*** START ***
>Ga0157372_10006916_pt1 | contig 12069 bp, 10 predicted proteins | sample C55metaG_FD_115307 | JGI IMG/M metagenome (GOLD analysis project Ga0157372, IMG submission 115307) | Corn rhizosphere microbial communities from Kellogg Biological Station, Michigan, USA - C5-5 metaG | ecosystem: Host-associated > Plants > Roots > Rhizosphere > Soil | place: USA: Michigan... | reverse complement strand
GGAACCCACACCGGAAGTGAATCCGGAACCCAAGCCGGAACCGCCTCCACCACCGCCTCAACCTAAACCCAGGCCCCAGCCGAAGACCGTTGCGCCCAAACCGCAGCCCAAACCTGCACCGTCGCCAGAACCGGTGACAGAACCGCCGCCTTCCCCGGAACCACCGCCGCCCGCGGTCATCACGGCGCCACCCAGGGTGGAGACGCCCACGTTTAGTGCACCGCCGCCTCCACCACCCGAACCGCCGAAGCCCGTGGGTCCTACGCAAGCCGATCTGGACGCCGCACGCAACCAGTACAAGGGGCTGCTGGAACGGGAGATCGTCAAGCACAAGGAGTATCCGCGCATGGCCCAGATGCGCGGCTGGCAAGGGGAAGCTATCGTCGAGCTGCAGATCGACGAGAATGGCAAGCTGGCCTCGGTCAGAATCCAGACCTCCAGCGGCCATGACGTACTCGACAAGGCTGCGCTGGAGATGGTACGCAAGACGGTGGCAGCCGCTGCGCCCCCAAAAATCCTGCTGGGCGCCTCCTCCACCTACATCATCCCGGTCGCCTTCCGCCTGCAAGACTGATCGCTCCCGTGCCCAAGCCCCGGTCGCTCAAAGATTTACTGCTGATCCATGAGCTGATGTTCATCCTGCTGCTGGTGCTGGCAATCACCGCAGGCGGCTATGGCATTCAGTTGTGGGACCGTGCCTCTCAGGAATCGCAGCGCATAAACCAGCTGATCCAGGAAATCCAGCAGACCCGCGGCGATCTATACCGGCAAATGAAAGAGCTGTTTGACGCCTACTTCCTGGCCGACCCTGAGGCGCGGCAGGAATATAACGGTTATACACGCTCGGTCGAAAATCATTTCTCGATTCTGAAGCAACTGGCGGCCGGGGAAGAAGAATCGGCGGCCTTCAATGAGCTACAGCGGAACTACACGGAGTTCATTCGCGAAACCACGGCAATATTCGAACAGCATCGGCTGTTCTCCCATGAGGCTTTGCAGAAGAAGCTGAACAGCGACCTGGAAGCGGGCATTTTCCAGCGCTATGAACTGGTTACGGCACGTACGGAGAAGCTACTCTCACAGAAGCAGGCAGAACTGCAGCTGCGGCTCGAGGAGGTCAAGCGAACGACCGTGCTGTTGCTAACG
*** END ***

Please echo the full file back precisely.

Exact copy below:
>Ga0157372_10006916_pt1 | contig 12069 bp, 10 predicted proteins | sample C55metaG_FD_115307 | JGI IMG/M metagenome (GOLD analysis project Ga0157372, IMG submission 115307) | Corn rhizosphere microbial communities from Kellogg Biological Station, Michigan, USA - C5-5 metaG | ecosystem: Host-associated > Plants > Roots > Rhizosphere > Soil | place: USA: Michigan... | reverse complement strand
GGAACCCACACCGGAAGTGAATCCGGAACCCAAGCCGGAACCGCCTCCACCACCGCCTCAACCTAAACCCAGGCCCCAGCCGAAGACCGTTGCGCCCAAACCGCAGCCCAAACCTGCACCGTCGCCAGAACCGGTGACAGAACCGCCGCCTTCCCCGGAACCACCGCCGCCCGCGGTCATCACGGCGCCACCCAGGGTGGAGACGCCCACGTTTAGTGCACCGCCGCCTCCACCACCCGAACCGCCGAAGCCCGTGGGTCCTACGCAAGCCGATCTGGACGCCGCACGCAACCAGTACAAGGGGCTGCTGGAACGGGAGATCGTCAAGCACAAGGAGTATCCGCGCATGGCCCAGATGCGCGGCTGGCAAGGGGAAGCTATCGTCGAGCTGCAGATCGACGAGAATGGCAAGCTGGCCTCGGTCAGAATCCAGACCTCCAGCGGCCATGACGTACTCGACAAGGCTGCGCTGGAGATGGTACGCAAGACGGTGGCAGCCGCTGCGCCCCCAAAAATCCTGCTGGGCGCCTCCTCCACCTACATCATCCCGGTCGCCTTCCGCCTGCAAGACTGATCGCTCCCGTGCCCAAGCCCCGGTCGCTCAAAGATTTACTGCTGATCCATGAGCTGATGTTCATCCTGCTGCTGGTGCTGGCAATCACCGCAGGCGGCTATGGCATTCAGTTGTGGGACCGTGCCTCTCAGGAATCGCAGCGCATAAACCAGCTGATCCAGGAAATCCAGCAGACCCGCGGCGATCTATACCGGCAAATGAAAGAGCTGTTTGACGCCTACTTCCTGGCCGACCCTGAGGCGCGGCAGGAATATAACGGTTATACACGCTCGGTCGAAAATCATTTCTCGATTCTGAAGCAACTGGCGGCCGGGGAAGAAGAATCGGCGGCCTTCAATGAGCTACAGCGGAACTACACGGAGTTCATTCGCGAAACCACGGCAATATTCGAACAGCATCGGCTGTTCTCCCATGAGGCTTTGCAGAAGAAGCTGAACAGCGACCTGGAAGCGGGCATTTTCCAGCGCTATGAACTGGTTACGGCACGTACGGAGAAGCTACTCTCACAGAAGCAGGCAGAACTGCAGCTGCGGCTCGAGGAGGTCAAGCGAACGACCGTGCTGTTGCTAACG